We find Magistrate Martinek violated Canon 1 and rules 51:1.2 and 51:1.3 of the Iowa Code of Judicial Conduct. For the reasons previously stated, we do not address the question of discipline for these violations.
I concur in the majority opinion. I write separately to voice my disagreement with what I see as the majority minimizing the violation of our rules. In my opinion, a judge placing a marriage tab on a private law practice website is clearly an “abuse [of] the prestige of judicial office to advance the personal or economic interests of the judge.” Iowa Code of Judicial Conduct R. 51:1.3. The only reason that a private attorney would have such a tab on his or her website is because he or she is a judicial officer who can perform marriage ceremonies. In other words, the ability to perform marriage ceremonies is a prestige of judicial office.
Clearly, all judicial officers are entitled to perform marriage ceremonies with certain restrictions. See Iowa Code § 595.12(1). However, the advertising on Magistrate Martinek's website went far beyond what I believe should be allowed under our rules. A marriage tab on a judicial officer's private law practice website smacks of the unseemly creation of a cottage industry. As acknowledged by Martinek, he created the marriage tab on his website both to address the increased demand for marriage services after our decision in Varnum v. Brien, 763 N.W.2d 862 (Iowa 2009) and to save himself time. While I do not dispute that performing marriage ceremonies is an important public service, it is not the primary duty of our judicial officers. Further, because an exchange of money occurs when a judicial officer performs a wedding outside regular business hours, we should expect our judicial officers not to exploit their ability to provide such services for their own personal and economic interests.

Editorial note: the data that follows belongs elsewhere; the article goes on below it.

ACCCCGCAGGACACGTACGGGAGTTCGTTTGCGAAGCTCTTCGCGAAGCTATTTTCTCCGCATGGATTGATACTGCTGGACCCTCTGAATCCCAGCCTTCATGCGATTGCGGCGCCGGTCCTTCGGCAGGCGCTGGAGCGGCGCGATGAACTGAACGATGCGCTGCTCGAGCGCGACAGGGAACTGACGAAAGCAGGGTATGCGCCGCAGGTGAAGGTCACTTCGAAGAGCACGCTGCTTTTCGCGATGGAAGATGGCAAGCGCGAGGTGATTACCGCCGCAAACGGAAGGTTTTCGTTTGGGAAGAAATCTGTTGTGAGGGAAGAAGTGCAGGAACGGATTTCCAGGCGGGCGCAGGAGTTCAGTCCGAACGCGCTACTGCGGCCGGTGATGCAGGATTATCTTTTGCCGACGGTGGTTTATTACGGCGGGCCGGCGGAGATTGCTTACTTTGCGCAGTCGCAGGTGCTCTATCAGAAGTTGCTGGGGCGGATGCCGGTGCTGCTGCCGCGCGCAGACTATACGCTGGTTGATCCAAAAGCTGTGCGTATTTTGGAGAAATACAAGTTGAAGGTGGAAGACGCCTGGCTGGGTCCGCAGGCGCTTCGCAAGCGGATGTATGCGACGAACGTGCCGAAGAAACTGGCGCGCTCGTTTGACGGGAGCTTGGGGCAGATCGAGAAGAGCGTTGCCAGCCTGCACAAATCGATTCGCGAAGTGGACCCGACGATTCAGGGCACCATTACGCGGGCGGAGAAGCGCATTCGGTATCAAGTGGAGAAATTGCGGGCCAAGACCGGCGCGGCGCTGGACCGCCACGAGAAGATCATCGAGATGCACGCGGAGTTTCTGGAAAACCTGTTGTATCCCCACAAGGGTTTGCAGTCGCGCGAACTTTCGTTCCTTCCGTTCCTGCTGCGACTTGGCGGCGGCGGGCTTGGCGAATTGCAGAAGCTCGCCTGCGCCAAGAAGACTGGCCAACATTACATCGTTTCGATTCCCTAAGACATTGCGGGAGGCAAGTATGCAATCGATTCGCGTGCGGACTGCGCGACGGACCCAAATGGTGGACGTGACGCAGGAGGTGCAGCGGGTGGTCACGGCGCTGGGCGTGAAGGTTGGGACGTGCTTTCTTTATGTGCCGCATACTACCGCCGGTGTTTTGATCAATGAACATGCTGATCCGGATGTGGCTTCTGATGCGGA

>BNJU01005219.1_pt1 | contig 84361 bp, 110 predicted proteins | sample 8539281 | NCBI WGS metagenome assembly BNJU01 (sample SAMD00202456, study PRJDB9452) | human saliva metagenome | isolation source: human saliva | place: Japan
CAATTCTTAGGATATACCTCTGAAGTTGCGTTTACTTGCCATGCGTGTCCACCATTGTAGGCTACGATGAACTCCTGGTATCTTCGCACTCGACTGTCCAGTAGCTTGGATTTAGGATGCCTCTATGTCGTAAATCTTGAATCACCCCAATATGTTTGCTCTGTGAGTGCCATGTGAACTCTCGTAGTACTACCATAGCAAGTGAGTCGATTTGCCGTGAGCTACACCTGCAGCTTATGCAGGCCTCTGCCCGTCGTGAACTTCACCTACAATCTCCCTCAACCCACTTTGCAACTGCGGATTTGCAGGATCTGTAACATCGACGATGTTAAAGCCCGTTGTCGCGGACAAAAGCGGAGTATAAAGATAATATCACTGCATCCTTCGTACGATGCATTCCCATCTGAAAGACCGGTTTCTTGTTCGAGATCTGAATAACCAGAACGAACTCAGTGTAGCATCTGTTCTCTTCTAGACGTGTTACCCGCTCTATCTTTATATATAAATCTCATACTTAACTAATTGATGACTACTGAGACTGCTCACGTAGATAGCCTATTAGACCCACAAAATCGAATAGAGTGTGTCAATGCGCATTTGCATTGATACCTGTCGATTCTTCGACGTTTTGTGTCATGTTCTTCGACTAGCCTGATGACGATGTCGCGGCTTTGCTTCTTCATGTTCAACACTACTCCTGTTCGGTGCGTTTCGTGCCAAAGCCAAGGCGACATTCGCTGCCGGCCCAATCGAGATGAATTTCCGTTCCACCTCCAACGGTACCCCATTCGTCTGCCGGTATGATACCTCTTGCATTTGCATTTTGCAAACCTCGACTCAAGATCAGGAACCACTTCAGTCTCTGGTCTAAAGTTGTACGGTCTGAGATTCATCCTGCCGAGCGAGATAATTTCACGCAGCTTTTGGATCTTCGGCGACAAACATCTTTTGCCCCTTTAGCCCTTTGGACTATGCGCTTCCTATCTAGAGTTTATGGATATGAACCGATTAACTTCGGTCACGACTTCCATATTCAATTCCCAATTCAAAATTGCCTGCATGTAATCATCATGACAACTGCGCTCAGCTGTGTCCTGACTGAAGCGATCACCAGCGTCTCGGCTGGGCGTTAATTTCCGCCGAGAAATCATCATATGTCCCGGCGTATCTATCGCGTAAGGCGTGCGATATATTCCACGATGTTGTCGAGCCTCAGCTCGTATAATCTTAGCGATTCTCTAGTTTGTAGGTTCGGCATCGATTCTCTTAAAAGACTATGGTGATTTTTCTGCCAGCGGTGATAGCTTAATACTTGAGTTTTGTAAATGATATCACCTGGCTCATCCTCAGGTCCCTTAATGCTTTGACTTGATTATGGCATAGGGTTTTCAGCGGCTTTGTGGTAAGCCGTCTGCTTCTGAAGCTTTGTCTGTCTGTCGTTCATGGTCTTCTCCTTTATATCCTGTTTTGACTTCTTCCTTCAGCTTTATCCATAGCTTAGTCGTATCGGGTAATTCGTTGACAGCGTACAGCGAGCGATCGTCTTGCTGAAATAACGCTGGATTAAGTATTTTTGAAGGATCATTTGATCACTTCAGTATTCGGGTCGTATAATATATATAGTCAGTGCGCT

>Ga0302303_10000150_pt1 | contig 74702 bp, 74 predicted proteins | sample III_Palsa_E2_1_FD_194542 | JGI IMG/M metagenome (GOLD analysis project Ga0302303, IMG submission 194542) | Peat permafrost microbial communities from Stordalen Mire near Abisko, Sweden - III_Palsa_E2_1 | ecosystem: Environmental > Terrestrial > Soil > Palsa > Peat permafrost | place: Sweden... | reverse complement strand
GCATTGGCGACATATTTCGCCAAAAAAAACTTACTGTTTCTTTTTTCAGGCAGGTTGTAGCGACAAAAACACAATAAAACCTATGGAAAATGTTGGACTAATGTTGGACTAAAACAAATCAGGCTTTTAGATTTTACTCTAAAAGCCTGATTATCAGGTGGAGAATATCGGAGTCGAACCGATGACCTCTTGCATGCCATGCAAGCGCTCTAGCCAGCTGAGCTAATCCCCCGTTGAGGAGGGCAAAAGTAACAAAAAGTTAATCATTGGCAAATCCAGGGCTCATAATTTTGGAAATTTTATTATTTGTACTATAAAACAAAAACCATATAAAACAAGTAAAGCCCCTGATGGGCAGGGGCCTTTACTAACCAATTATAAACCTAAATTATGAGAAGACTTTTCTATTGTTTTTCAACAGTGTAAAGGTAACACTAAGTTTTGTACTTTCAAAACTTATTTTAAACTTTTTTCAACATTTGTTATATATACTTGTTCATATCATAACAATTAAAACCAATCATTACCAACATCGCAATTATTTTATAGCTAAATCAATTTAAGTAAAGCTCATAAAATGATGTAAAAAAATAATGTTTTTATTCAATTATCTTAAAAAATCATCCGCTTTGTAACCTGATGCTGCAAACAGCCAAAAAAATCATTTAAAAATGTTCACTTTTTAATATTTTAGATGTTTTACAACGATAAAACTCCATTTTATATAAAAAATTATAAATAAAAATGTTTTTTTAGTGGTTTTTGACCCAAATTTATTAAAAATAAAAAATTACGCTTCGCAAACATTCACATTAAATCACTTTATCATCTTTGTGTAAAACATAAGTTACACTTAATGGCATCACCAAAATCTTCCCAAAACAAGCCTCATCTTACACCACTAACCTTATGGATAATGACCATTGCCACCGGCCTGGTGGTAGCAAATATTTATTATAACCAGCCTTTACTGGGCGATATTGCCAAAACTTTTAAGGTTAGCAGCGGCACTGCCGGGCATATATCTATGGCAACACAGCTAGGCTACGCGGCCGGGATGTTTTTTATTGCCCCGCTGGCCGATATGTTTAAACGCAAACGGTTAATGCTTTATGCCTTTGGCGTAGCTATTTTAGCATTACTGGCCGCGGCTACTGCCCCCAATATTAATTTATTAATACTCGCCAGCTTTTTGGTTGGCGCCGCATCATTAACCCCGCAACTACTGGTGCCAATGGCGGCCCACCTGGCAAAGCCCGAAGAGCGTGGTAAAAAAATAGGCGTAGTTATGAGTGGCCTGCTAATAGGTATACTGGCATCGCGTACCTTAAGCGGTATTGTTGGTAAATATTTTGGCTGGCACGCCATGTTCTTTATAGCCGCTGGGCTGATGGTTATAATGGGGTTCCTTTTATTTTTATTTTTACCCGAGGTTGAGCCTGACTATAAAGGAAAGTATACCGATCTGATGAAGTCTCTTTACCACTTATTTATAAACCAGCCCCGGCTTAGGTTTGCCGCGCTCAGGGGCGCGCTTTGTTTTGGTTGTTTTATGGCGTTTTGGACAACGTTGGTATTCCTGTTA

Unlike the majority, I do not accept the idea the ethics violation Martinek committed is somehow diminished because Martinek was responding to increased demand for his services and thought advertising in this way would save him time on the phone. The majority does not disagree with the Commission's conclusion that the advertising on Martinek's website was intended to “advance [his] personal and economic interests.” See Iowa Code of Judicial Conduct R. 51:1.3. Yet the majority somehow concludes Martinek's advertising the judicial services he performed to advance his own interests did not amount to an “abuse [of] the prestige of judicial office.” See id. I disagree.
Instead, I would adopt the rule endorsed by the Colorado Judicial Ethics Advisory Board, which advised Colorado judicial officers that “a judge may not send fliers to wedding planners or otherwise advertise [his or] her availability to perform weddings, such as through a personal website or yellow pages advertisement.” Colo. Judicial Ethics Advisory Bd., Op.2007–05, 2007 WL 7603068, at *1 (2007). This is a commonsense, bright-line rule all judicial officers should be expected to follow. Here, as in many jurisdictions today, a judicial officer may have his or her name and contact information displayed on a court's official website or posted at the courthouse. See id. at *2. The judicial officers are also generally free to make whatever arrangements are convenient for them and for members of the public who request their services. See Iowa Code § 595.12(1). Unlike the majority, I perceive judicial officers advertising services they are able to provide due to the prestige of judicial office to be a serious problem—even if the advertising is not associated with a private law practice. Do we really want our judicial officers advertising for wedding services on the Internet or through the yellow pages? I think such advertising amounts to a violation of our canons and rules—even when it is not connected to a private law practice. For these reasons, I specially concur.
All justices concur except ZAGER, J., who concurs specially.